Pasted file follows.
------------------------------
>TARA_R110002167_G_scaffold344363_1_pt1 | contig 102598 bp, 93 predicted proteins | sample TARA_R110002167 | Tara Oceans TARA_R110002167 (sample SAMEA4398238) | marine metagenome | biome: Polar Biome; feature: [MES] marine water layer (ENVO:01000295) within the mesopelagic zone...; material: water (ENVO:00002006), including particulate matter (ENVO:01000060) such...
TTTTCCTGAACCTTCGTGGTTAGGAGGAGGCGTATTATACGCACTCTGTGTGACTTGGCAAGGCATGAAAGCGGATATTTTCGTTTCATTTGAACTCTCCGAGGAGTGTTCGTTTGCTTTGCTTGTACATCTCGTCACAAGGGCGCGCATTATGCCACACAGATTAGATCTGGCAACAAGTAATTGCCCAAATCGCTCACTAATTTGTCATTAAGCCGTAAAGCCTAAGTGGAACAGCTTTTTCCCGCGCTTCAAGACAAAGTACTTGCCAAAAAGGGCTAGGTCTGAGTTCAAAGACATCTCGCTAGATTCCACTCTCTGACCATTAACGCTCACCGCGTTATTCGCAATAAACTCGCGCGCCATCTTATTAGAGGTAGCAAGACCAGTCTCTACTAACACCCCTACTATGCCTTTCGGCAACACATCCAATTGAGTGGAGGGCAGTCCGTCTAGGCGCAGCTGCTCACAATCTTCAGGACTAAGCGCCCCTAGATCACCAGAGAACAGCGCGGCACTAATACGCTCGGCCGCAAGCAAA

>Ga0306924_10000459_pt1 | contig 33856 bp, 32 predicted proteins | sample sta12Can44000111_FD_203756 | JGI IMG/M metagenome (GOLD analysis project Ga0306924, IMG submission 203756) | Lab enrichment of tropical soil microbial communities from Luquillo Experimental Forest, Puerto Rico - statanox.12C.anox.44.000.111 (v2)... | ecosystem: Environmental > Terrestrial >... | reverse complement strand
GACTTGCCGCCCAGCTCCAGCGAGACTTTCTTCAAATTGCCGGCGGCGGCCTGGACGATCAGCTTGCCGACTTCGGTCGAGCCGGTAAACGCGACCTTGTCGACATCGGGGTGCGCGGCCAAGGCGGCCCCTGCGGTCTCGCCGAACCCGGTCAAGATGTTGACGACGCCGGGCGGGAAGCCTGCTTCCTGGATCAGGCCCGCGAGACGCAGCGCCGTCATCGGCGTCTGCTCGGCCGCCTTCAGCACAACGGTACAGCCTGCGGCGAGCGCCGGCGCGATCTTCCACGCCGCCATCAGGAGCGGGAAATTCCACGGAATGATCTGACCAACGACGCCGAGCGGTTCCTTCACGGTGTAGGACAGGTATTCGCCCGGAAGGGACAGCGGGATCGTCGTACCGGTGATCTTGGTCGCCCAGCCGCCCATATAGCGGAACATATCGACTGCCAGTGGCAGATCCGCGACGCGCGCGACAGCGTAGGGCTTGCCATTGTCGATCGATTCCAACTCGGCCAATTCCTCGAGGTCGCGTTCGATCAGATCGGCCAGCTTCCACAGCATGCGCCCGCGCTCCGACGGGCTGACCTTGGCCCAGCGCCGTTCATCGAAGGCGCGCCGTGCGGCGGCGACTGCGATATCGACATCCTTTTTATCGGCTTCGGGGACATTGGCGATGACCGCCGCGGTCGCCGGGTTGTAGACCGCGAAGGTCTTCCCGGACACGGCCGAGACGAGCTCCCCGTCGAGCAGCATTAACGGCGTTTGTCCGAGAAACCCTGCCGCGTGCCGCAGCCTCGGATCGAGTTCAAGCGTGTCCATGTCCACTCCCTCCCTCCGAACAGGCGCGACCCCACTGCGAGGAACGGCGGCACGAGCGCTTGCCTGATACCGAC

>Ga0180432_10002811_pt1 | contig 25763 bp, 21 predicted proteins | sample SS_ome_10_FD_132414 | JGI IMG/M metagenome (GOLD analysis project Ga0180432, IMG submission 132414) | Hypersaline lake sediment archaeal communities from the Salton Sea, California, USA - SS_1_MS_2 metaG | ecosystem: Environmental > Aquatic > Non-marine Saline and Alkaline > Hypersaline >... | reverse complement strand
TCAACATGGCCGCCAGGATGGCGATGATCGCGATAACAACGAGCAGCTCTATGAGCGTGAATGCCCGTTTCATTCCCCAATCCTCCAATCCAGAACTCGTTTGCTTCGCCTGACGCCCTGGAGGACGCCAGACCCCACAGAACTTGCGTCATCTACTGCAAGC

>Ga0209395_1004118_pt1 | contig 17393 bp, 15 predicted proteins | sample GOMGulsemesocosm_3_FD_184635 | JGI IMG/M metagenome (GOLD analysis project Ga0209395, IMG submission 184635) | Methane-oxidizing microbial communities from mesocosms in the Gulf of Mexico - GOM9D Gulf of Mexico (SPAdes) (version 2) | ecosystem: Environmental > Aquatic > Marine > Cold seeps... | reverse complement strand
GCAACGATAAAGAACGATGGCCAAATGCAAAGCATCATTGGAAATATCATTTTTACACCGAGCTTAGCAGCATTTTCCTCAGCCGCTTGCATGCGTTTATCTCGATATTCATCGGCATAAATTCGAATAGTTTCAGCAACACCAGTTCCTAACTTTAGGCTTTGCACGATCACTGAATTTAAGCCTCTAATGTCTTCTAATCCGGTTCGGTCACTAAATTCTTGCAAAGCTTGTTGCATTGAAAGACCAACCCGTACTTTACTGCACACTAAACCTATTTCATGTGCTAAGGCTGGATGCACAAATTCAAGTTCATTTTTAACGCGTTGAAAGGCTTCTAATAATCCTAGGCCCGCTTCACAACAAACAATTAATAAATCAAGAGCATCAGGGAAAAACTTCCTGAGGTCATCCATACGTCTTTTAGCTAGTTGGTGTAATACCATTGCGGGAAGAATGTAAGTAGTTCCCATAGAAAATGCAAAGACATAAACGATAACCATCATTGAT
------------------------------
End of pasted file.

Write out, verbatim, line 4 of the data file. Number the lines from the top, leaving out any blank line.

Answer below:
GACTTGCCGCCCAGCTCCAGCGAGACTTTCTTCAAATTGCCGGCGGCGGCCTGGACGATCAGCTTGCCGACTTCGGTCGAGCCGGTAAACGCGACCTTGTCGACATCGGGGTGCGCGGCCAAGGCGGCCCCTGCGGTCTCGCCGAACCCGGTCAAGATGTTGACGACGCCGGGCGGGAAGCCTGCTTCCTGGATCAGGCCCGCGAGACGCAGCGCCGTCATCGGCGTCTGCTCGGCCGCCTTCAGCACAACGGTACAGCCTGCGGCGAGCGCCGGCGCGATCTTCCACGCCGCCATCAGGAGCGGGAAATTCCACGGAATGATCTGACCAACGACGCCGAGCGGTTCCTTCACGGTGTAGGACAGGTATTCGCCCGGAAGGGACAGCGGGATCGTCGTACCGGTGATCTTGGTCGCCCAGCCGCCCATATAGCGGAACATATCGACTGCCAGTGGCAGATCCGCGACGCGCGCGACAGCGTAGGGCTTGCCATTGTCGATCGATTCCAACTCGGCCAATTCCTCGAGGTCGCGTTCGATCAGATCGGCCAGCTTCCACAGCATGCGCCCGCGCTCCGACGGGCTGACCTTGGCCCAGCGCCGTTCATCGAAGGCGCGCCGTGCGGCGGCGACTGCGATATCGACATCCTTTTTATCGGCTTCGGGGACATTGGCGATGACCGCCGCGGTCGCCGGGTTGTAGACCGCGAAGGTCTTCCCGGACACGGCCGAGACGAGCTCCCCGTCGAGCAGCATTAACGGCGTTTGTCCGAGAAACCCTGCCGCGTGCCGCAGCCTCGGATCGAGTTCAAGCGTGTCCATGTCCACTCCCTCCCTCCGAACAGGCGCGACCCCACTGCGAGGAACGGCGGCACGAGCGCTTGCCTGATACCGAC